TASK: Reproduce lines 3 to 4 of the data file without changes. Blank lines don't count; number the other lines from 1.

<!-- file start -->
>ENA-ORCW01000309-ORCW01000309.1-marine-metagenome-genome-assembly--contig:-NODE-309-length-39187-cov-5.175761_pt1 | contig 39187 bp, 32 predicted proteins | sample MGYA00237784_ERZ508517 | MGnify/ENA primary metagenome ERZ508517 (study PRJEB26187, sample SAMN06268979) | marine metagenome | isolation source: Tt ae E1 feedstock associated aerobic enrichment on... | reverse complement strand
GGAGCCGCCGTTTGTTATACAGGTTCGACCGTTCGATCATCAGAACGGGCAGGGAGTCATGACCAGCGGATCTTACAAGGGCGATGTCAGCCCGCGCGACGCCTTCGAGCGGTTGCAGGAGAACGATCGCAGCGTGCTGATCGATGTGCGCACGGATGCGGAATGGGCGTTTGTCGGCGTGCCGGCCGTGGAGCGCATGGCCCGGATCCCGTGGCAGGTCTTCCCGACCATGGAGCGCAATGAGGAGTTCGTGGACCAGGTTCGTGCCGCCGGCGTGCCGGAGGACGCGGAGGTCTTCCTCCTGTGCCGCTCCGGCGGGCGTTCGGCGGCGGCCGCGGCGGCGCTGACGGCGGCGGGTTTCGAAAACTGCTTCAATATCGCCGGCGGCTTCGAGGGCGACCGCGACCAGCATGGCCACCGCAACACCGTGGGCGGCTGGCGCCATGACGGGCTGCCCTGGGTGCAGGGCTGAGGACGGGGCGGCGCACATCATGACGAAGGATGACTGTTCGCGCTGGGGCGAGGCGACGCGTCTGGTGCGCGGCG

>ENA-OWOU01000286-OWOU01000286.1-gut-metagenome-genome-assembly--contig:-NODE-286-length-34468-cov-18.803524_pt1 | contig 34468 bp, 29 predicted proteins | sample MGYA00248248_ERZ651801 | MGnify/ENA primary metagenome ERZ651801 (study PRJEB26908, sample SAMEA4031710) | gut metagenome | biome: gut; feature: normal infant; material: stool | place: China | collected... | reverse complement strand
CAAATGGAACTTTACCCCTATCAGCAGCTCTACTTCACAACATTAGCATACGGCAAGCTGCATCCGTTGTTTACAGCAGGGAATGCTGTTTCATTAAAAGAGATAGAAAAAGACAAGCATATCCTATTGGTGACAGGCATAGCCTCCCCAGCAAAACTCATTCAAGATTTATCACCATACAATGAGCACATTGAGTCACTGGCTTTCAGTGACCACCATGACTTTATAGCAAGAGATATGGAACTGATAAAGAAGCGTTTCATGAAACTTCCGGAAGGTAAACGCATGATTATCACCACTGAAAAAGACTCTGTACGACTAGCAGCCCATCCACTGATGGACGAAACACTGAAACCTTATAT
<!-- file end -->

>ENA-OWOU01000286-OWOU01000286.1-gut-metagenome-genome-assembly--contig:-NODE-286-length-34468-cov-18.803524_pt1 | contig 34468 bp, 29 predicted proteins | sample MGYA00248248_ERZ651801 | MGnify/ENA primary metagenome ERZ651801 (study PRJEB26908, sample SAMEA4031710) | gut metagenome | biome: gut; feature: normal infant; material: stool | place: China | collected... | reverse complement strand
CAAATGGAACTTTACCCCTATCAGCAGCTCTACTTCACAACATTAGCATACGGCAAGCTGCATCCGTTGTTTACAGCAGGGAATGCTGTTTCATTAAAAGAGATAGAAAAAGACAAGCATATCCTATTGGTGACAGGCATAGCCTCCCCAGCAAAACTCATTCAAGATTTATCACCATACAATGAGCACATTGAGTCACTGGCTTTCAGTGACCACCATGACTTTATAGCAAGAGATATGGAACTGATAAAGAAGCGTTTCATGAAACTTCCGGAAGGTAAACGCATGATTATCACCACTGAAAAAGACTCTGTACGACTAGCAGCCCATCCACTGATGGACGAAACACTGAAACCTTATAT